March 2, 2005

By Nate Ewell

 Hockey East Notebook

Jimmy Howard and Maine posted a sweep last weekend to stay in the Hockey East race.

National TV Schedule

Hockey East Commissioner Joe Bertagna isn't shy about the fact that the league develops the regular-season schedule with an eye toward compelling matchups late in the season.

But what begins Thursday evening has to be beyond what Bertagna or anyone else could have hoped for in the season’s final weekend.

It’s a veritable four-for-all, with four teams – nearly half the league – within reach of the conference title, and matched up against each other in two head-to-head series. Just imagine if nearly half the movies made in 2004 had been nominated for Best Picture Sunday night. Like an early Christmas present, it feels like we’re getting to start the playoffs a week early.

Boston College helped create the logjam at the top with a tie and a win over New Hampshire last weekend. Jerry York lamented before the weekend that his Eagles allowed control of their destiny to slip away; they didn’t completely regain their grip last weekend, but came close.

“Three out of four points for us makes it a race,” York said after Saturday’s game. “We're thickly involved in it and it's going to be an outstanding finish.”

Maine, which enters the weekend in fourth place and has the toughest odds of coming away with the title, is another team that got back in the hunt with an impressive showing last weekend.

“It’s exciting to be back in the mix,” head coach Tim Whitehead acknowledged. “It’s always great to win the regular-season title, and we have an outside chance this weekend.”

Of equal – or perhaps greater – concern for the Black Bears is improving their standing for the NCAA Tournament and building momentum for the playoffs. One thing’s for certain with these four teams playing, they all should come out of the weekend ready for the playoffs.

“This should really prepare us well,” Whitehead said. “One of the strengths of our league, over the course of the season, you feel like you are really battle-ready. If we’re fortunate enough to make the NCAA Tournament, we know we’ll be ready for it.”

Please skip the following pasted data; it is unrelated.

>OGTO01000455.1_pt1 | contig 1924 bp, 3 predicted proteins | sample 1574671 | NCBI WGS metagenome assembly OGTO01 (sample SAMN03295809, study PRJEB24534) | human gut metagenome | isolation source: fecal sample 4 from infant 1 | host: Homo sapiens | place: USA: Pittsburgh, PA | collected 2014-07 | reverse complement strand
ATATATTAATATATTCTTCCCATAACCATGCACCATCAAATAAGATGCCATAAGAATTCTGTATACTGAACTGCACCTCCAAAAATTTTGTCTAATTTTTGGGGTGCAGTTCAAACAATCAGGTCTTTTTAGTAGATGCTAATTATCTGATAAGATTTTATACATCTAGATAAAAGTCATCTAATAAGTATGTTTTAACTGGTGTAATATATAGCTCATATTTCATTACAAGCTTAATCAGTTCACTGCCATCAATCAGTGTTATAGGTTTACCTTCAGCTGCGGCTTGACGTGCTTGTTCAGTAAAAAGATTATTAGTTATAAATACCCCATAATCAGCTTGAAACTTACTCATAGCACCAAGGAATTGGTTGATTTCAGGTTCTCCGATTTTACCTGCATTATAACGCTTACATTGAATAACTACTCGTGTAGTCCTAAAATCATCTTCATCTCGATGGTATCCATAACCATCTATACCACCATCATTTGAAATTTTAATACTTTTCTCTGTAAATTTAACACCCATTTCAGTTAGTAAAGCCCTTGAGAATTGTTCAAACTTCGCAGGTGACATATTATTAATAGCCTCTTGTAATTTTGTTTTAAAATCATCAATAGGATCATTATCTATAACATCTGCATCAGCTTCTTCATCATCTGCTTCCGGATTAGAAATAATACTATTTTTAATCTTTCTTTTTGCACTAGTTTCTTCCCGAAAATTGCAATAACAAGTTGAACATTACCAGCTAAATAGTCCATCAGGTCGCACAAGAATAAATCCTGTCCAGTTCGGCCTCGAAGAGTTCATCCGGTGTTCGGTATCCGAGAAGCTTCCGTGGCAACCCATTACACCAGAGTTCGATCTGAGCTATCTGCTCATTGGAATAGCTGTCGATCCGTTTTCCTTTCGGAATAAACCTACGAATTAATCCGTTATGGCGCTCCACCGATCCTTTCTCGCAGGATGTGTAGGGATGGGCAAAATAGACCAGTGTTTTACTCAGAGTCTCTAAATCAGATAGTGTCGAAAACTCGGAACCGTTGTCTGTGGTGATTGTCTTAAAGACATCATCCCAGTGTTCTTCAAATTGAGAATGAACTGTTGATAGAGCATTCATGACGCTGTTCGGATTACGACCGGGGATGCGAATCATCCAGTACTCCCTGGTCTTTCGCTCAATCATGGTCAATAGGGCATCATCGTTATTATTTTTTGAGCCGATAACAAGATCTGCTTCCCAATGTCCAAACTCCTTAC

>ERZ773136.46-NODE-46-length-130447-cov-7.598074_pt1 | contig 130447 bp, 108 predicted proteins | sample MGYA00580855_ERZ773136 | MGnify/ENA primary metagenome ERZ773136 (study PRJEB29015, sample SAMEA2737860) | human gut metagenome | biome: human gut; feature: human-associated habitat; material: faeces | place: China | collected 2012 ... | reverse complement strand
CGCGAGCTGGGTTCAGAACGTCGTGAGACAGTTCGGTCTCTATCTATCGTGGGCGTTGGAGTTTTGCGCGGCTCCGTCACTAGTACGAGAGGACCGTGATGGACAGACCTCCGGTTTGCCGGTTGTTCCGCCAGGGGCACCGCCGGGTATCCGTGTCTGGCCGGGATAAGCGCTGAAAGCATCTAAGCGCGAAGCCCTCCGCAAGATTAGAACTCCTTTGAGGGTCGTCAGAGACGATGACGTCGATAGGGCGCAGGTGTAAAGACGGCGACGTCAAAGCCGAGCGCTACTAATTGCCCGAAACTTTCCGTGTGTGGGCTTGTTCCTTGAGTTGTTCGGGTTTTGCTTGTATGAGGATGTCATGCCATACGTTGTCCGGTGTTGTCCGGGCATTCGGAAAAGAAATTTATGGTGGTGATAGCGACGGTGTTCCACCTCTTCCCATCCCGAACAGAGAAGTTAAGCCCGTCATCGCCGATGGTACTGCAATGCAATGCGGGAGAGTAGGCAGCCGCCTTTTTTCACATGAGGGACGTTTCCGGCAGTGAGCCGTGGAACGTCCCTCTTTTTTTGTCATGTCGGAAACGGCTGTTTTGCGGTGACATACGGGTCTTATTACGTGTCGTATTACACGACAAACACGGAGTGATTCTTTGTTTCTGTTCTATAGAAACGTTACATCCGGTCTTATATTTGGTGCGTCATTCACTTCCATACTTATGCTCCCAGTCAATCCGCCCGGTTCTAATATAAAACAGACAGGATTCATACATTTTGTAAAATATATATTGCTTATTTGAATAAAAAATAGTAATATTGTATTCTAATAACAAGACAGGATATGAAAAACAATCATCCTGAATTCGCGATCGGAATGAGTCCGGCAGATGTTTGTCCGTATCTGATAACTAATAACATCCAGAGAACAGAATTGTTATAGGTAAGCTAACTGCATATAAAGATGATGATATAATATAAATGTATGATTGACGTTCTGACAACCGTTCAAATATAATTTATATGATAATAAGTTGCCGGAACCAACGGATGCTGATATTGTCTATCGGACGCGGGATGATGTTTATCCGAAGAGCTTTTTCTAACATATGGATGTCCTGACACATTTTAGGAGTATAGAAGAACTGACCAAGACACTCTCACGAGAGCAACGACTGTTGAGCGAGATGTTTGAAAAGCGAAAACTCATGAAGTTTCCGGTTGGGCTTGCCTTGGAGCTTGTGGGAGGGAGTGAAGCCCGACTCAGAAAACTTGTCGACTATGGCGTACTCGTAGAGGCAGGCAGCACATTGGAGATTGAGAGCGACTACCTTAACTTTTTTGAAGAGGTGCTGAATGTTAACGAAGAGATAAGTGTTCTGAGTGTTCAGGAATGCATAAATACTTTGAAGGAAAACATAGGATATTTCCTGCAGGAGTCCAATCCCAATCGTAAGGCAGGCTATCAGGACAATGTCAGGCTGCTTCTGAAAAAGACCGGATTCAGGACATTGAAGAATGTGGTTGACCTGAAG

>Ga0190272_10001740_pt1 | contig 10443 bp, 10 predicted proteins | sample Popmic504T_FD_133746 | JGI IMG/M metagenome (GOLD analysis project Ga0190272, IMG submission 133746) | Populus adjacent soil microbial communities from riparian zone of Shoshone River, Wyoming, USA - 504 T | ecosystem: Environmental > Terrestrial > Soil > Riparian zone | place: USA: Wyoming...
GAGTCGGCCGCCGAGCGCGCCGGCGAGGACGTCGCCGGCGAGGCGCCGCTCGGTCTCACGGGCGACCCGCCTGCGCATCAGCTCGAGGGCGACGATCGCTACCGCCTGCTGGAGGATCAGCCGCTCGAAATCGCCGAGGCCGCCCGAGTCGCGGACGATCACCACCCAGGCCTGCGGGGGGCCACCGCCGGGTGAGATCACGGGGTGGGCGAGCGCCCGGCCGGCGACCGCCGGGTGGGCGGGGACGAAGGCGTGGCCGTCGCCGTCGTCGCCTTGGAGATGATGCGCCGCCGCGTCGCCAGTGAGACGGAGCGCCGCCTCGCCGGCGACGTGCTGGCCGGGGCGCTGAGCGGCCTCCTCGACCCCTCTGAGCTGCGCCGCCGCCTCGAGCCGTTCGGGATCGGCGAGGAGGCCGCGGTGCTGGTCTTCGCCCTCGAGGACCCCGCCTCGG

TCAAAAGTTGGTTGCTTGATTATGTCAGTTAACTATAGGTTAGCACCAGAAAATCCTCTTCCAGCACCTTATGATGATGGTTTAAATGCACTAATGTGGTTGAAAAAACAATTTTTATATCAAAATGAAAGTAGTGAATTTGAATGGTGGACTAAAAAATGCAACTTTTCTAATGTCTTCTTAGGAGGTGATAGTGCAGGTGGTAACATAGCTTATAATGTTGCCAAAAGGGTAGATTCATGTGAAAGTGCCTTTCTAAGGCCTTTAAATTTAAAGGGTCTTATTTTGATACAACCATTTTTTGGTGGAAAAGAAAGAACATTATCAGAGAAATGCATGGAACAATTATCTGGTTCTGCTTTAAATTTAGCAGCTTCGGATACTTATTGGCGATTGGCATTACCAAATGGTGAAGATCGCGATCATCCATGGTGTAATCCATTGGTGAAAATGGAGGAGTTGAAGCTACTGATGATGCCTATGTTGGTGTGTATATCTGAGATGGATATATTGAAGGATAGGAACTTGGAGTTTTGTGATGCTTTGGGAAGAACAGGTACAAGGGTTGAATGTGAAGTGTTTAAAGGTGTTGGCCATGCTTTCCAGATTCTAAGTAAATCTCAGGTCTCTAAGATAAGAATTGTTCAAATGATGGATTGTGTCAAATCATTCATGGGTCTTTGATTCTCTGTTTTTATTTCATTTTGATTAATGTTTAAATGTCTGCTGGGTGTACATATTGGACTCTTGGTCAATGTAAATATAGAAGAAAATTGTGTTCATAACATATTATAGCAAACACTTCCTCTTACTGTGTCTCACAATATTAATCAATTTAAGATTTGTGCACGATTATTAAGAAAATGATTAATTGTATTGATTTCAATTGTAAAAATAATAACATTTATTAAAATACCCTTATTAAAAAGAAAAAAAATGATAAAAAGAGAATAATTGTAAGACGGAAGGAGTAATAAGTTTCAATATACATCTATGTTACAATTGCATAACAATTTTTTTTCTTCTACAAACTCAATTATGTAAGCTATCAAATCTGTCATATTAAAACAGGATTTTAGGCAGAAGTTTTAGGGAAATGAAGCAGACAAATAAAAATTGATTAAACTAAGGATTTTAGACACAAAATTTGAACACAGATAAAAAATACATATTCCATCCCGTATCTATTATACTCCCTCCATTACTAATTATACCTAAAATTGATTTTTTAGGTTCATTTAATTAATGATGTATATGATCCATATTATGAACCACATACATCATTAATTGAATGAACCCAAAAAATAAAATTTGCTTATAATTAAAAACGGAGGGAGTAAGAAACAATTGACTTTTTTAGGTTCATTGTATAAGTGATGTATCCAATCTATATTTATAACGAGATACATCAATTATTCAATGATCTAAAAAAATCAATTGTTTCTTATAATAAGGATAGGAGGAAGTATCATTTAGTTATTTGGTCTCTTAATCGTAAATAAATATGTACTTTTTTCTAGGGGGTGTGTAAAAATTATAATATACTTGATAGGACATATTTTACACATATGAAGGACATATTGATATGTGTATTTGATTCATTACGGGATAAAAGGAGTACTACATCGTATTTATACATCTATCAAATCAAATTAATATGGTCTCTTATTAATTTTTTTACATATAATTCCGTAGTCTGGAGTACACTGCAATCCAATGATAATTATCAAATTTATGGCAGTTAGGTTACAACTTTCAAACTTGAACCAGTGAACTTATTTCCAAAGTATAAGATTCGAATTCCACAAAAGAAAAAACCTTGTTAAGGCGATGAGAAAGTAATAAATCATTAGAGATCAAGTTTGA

Assuming the pace of this weekend’s games truly does prepare these teams for the playoffs, it won’t be any surprise at all to see the same four clubs gathering at the FleetCenter in two weeks.


Unsung Heroes – In the coming weeks, with the announcement of all-league teams, team MVPs and the like, we’ll hear plenty more about Hockey East stars like Patrick Eaves, Sean Collins and Jimmy Howard.

With that in mind, we cast our gaze this week to the unsung heroes of Hockey East. These are the players who may not have had their names trumpeted in this column, or many other publications, but have contributed to the success of their team in their own quiet, efficient way.

Boston College: Mike Brennan was a heralded recruit for the Eagles, but he’s had a relatively quiet freshman season, largely due to the fact that he’s put up only six points.

Still, he’s been consistent defensively, which is a lot to ask some freshman defensemen. And he’s appeared in every game, something that’s helped a relatively thin Eagle defense corps that has suffered injuries at key points this season.